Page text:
No catches, no fine print just unadulterated book loving, with your favourite books saved to your own digital bookshelf.
New members get entered into our monthly draw to win £100 to spend in your local bookshop Plus lots lots more…Find out more
Britain's gardens are a vast, living landscape and the home to hundreds of species of birds. Learn to pay attention to these visitors to your own garden or local park and you'll have a front-row seat to the unfolding drama that is the garden bird's year. As dawn breaks across your back garden, if you were paying attention, you would notice that the robin and the blackbird are always the first birds to arrive. These ground hunters have large eyes, so don't mind the dim light of the early morning. And that's just the beginning of what you can learn watching your own back garden. Ornithologist Mike Toms has spent a year avidly observing his own garden, and the result is a comprehensive picture of the lives of garden birds. From the crowded yet quiet January garden populated by migratory fieldfares and bramblings, to the riotous gardens of spring, filled with songbirds competing for mates, the garden ecosystem changes throughout the year. Learn to spot these changes, to greet the arrival of the swifts in May and the new crop of fledgling goldfinches and blackbirds in June, and you'll find a new world opening up to you. A Garden Bird's Year is the perfect introduction to this world. Supremely readable, it explains biology and behaviour to paint a picture of the lives of common bird species, while also offering practical information for watching and feeding the birds in your own backyard. Toms details birds' preferences for particular plants, seeds and feeders, so you can learn to attract different species to your own garden. He also charts fascinating recent adaptations - urban birds sleep later than their rural counterparts, probably because cities are on average a few degrees warmer, and they sing either earlier or later, to avoid competing with local traffic; and the balance of migratory birds to Britain is being affected by the world's changing climate. Many species of garden birds are threatened, but there is much that each one of us can do to support them, to attract them, and to help them thrive through the year.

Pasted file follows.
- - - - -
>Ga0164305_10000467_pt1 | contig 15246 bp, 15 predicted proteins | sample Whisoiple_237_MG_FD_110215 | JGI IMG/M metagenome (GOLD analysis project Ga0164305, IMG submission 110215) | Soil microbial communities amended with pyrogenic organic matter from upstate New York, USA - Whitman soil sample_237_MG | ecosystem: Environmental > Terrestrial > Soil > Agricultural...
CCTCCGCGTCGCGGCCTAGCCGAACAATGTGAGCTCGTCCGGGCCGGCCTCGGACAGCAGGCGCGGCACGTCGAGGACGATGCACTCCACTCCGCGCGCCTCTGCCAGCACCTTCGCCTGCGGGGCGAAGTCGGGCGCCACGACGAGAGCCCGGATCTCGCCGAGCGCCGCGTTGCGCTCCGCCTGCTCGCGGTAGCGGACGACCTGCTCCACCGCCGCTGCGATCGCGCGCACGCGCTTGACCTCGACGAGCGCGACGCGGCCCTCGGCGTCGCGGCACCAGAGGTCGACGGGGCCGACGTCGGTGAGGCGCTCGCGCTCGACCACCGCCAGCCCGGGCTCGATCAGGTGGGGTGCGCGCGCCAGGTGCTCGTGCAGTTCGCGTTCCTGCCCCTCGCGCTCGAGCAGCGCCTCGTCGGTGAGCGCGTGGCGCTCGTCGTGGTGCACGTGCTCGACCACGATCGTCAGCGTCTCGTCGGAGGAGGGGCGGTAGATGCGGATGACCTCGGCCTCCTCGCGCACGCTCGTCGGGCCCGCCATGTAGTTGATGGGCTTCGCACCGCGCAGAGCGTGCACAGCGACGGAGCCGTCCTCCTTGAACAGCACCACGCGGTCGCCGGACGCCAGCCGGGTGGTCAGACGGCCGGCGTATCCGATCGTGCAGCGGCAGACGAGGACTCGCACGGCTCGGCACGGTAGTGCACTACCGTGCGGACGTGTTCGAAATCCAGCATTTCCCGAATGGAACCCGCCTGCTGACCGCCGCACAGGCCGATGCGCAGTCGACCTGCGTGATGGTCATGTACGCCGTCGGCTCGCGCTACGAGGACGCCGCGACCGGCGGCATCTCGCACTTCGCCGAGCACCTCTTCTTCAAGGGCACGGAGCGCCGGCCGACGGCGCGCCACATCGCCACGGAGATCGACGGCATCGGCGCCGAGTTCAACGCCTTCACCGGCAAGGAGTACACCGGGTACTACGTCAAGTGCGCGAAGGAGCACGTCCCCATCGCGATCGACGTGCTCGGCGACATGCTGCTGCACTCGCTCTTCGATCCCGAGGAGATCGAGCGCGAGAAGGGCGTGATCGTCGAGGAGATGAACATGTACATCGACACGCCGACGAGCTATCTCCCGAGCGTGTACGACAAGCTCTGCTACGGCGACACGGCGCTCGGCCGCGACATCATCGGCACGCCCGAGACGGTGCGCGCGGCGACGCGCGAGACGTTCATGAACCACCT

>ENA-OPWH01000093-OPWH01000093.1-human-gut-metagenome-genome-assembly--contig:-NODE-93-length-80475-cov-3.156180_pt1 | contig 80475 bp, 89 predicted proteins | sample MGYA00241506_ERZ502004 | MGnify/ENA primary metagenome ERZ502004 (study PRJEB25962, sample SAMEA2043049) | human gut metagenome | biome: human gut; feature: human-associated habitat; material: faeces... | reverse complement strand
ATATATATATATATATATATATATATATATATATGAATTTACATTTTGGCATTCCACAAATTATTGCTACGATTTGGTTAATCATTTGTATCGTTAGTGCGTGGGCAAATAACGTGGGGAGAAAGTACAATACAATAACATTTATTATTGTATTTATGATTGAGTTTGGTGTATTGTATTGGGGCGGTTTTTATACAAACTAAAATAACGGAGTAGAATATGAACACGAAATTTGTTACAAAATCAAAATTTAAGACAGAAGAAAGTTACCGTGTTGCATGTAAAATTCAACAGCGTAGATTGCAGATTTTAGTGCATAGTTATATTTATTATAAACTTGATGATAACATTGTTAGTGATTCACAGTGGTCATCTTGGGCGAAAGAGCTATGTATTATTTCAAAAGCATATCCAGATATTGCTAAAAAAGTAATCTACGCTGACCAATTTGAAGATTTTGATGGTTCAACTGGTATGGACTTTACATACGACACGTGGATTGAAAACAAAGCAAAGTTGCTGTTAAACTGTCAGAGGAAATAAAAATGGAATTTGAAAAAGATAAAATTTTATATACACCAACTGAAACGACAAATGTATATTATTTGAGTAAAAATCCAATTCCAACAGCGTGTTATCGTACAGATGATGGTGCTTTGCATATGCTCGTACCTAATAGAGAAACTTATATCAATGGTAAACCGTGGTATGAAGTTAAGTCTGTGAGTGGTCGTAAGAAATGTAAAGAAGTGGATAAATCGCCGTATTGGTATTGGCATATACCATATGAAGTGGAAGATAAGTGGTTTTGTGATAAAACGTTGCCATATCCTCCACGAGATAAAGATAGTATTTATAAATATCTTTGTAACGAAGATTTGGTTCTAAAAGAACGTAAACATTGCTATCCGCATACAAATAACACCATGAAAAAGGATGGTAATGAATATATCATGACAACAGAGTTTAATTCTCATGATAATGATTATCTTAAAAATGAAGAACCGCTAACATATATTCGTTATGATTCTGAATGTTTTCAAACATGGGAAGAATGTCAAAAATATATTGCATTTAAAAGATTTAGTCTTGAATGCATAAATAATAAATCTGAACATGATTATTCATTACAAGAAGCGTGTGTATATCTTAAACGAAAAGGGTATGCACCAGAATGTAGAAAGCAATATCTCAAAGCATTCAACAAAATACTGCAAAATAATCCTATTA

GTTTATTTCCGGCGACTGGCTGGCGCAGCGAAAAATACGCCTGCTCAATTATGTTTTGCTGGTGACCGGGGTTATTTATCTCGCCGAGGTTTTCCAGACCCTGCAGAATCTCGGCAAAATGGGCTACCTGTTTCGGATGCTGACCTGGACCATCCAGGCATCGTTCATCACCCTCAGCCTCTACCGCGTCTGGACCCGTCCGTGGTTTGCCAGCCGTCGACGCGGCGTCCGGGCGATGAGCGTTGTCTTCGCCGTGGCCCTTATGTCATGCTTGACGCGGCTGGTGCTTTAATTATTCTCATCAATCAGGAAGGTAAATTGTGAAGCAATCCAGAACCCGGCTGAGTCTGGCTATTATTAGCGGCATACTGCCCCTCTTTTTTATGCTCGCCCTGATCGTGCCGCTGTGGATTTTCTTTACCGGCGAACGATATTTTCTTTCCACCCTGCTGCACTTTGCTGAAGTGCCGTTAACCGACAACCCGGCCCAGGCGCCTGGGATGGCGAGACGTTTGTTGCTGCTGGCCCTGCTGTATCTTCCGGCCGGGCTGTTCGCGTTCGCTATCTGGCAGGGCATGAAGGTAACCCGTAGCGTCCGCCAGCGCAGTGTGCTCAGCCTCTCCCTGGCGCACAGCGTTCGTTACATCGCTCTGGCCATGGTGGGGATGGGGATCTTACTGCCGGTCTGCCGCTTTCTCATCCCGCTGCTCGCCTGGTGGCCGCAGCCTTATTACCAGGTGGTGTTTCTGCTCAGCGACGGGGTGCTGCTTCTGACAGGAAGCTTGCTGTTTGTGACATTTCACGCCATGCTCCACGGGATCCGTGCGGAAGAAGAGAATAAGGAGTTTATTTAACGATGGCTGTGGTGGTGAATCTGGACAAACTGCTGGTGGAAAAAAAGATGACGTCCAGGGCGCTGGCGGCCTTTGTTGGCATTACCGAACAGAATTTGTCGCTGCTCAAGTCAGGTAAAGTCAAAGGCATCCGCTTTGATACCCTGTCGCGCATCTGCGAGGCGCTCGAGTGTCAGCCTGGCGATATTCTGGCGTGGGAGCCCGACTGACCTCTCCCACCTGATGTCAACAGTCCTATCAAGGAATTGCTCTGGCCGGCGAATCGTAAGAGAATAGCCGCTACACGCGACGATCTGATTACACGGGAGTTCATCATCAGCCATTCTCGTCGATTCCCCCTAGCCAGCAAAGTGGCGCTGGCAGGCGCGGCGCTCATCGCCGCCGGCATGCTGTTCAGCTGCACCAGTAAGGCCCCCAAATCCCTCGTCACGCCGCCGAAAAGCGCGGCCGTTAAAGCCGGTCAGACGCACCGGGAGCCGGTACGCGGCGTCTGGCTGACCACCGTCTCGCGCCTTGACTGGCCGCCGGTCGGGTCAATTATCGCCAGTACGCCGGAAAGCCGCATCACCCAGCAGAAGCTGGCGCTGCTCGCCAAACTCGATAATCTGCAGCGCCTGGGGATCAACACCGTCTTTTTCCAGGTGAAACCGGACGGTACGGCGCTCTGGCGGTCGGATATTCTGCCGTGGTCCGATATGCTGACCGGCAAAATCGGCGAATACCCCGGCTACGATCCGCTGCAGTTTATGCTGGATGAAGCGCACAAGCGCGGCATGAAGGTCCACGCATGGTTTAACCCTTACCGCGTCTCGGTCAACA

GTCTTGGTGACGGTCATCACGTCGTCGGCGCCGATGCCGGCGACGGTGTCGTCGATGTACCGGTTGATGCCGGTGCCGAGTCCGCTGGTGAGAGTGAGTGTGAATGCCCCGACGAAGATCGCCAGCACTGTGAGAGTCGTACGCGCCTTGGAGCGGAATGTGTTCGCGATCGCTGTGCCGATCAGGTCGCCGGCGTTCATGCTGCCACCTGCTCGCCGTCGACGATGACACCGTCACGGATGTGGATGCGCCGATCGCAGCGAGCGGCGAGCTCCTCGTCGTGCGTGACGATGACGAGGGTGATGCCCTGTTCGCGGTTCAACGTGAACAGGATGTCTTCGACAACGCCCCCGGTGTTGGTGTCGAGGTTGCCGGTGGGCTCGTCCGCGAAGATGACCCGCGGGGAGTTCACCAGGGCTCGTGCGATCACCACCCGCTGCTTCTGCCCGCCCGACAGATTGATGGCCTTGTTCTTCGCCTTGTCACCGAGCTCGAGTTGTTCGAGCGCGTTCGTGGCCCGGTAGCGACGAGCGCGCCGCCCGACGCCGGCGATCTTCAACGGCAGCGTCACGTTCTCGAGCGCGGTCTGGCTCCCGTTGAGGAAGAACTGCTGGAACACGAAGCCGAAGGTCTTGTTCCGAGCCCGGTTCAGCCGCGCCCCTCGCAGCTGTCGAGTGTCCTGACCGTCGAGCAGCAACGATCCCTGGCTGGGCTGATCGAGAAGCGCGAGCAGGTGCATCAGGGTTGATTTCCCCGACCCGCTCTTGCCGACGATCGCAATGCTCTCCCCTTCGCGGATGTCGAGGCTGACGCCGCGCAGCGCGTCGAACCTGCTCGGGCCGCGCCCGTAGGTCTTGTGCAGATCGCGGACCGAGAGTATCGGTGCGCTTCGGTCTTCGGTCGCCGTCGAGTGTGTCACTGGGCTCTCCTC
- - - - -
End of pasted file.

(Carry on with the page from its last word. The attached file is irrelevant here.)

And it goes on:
Gardens make a significant contribution to the amount of urban green space and are the main contributors to urban biodiversity. Birds are one of the most visible components of this urban biodiversity, and many of us enjoy attracting wild birds into our gardens. This timely addition to the New Naturalist Library examines the ways in which birds use gardens, revealing the many new discoveries that are being made and explaining why individual species of bird use gardens in the ways that they do. Why, for example, do Blackcaps now winter in UK gardens - favouring those in the southwest and those that are urban in nature - and why do Siskins increase their use of garden feeders on damp winter days? With a growing human population, the process of urbanisation is set to continue and it is important to recognise the impacts that urbanisation will have on bird populations and the community of species making a living within the built environment. Although many people do not regard themselves as birdwatchers, most of those who seek to attract wild birds into their gardens do so because they enjoy watching them. Some have taken their interest further by becoming involved in citizen science projects that have helped to develop our understanding of how and why birds use our gardens and the resources that they provide. This research demonstrates the role that gardens play in the ecology of many wild bird populations and reveals insights that continue to fascinate a growing audience, increasingly interested in the wildlife that lives alongside them.